What’s the Deal with hiring a hypnotist? Here are the briefcases you should open first

In the wildly successful game show, Deal or No Deal, the goal is to select to open the brief cases that have the low money numbers first, leaving only big values left in the game.  Of course since the amounts are scattered randomly, this almost exclusively luck.  But in the ‘game’ of corporate events, there are definitely some easy pitfalls to avoid, better guaranteeing a successful night. Since I am a hypnotist, this list about hiring me, but I’m sure you can generatlize if you give it some thought.

Here are my list of FAVORITE ways to ruin a hypnosis show:

1. Keep the show a secret – One of the reasons you hired a hypnotist was because of the mystery, excitement and allure of hypnosis.  Hypnosis also has a bit of a ‘bad reputation’ with some people whether it’s because of a show they experienced in Las Vegas or the movie “Get Out”, some people have mixed feelings. The same goes for ‘being surprised’.  Some people love it, some find it unsettling.  I have always found that when a group has time to process the idea of watching and participating in a hypnosis show, they are more likely to enjoy the show.  So find some other way to surprise your participants, but let them know early that a hypnotist is on the schedule.

2.  Frame the show as ‘public humillation’ – One of the biggest worried people express to me is ” I hope you can get enough people to volunteer”.  After years of practice with all kinds of groups, I am kind of an expert in convincing people, and the right people to join me on stage.  But I’m always amazed when the very people who have this concern with introduce me by joking about how anyone who volunteers is a fool, or will be made to look like a fool.  Hypnosis shows, especially for corporate events, are successful because they are ‘all in good fun.’  This is twice as hard when the introducer intimidates the crowd with promises of bullying and teasing those who participate.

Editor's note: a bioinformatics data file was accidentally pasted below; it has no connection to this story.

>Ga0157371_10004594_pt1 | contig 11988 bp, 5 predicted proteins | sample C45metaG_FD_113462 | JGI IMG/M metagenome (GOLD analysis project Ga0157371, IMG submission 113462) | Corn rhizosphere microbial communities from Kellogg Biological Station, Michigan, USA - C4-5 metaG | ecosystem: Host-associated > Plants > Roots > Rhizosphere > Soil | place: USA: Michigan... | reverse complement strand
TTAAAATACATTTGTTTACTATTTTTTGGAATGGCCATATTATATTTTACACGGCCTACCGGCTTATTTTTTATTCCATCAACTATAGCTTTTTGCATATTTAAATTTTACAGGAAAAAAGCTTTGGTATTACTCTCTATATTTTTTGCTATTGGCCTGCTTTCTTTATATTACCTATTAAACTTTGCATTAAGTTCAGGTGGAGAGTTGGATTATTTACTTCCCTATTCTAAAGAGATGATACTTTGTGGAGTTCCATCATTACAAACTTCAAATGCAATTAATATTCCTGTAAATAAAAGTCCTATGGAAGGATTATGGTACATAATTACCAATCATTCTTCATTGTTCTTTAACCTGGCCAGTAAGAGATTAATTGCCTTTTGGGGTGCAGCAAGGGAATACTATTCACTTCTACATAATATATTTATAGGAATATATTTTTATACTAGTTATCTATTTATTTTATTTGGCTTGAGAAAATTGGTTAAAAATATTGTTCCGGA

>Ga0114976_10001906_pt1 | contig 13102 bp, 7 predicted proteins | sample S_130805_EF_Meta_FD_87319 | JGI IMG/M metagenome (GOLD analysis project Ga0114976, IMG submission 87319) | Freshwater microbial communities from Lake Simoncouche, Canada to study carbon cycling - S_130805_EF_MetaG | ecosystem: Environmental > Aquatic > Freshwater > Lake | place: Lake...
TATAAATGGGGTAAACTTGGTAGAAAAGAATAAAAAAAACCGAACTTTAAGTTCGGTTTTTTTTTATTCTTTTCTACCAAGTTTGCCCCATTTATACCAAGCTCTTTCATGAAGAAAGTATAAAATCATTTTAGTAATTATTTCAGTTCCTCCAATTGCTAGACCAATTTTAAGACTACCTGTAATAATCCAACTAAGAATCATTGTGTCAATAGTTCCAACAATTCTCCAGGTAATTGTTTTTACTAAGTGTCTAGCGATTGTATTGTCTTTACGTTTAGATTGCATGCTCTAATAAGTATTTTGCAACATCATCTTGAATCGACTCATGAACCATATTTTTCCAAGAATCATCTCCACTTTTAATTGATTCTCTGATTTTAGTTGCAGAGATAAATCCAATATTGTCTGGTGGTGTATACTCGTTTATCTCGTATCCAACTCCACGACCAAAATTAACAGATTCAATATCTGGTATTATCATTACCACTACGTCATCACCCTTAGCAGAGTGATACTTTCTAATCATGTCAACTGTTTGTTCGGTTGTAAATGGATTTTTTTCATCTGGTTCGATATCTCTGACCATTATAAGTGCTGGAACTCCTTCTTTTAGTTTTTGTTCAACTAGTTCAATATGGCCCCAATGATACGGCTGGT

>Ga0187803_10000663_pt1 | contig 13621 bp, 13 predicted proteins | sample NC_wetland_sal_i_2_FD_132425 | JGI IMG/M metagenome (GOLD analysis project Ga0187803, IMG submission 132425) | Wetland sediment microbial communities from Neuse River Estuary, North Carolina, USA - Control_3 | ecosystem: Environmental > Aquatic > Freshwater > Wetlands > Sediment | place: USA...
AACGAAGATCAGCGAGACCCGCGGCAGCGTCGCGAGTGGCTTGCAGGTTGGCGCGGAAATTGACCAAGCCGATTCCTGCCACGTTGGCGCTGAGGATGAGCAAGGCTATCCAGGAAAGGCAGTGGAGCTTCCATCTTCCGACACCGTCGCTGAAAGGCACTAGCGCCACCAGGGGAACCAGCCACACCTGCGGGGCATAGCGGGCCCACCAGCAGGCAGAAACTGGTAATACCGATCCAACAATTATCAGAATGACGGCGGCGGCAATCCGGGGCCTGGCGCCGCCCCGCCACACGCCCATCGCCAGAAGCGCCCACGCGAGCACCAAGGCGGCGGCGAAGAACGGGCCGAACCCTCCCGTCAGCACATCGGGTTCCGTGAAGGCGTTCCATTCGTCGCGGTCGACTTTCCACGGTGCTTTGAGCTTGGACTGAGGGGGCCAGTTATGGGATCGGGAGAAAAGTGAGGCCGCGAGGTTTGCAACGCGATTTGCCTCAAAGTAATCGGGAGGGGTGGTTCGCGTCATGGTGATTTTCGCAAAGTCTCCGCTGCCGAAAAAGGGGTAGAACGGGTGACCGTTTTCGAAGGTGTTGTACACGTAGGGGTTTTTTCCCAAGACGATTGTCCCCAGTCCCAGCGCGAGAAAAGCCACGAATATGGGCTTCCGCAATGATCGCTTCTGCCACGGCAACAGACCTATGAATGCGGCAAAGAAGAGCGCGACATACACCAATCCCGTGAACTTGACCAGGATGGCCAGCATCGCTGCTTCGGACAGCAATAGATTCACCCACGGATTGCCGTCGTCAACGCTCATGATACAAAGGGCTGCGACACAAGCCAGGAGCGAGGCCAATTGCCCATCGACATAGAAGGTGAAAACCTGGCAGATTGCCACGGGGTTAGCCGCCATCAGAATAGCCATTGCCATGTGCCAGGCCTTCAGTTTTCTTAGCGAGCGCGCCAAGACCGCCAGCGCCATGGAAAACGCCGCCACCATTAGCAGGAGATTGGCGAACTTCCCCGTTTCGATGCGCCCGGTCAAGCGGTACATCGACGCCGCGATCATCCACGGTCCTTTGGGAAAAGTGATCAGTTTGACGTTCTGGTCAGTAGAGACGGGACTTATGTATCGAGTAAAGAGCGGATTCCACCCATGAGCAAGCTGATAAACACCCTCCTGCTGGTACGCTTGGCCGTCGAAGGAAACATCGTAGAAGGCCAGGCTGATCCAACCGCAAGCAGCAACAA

3. Punish the people in back – I almost always arrive at a gig wearing all black, with my show clothes in a garment bag, because I want the option to act as my own roadie, if the need arrises.  I will rearrange sound equipment or tables and chairs if I think it will help the show and the event.  The one thing I can’t do is pull a platform stage out of my back pocket.  Hypnosis shows need to be seen and heard. There’s nothing I hate more than staring out at a crowd and seeing the people in back straining to see what I’m doing on stage, or worse talking among themselves because seeing is simply out of the question.  Choose a room or facility that can offer a stage or space for the show where it can be seen by EVERYONE and you will get a great value for your entertainment dollar.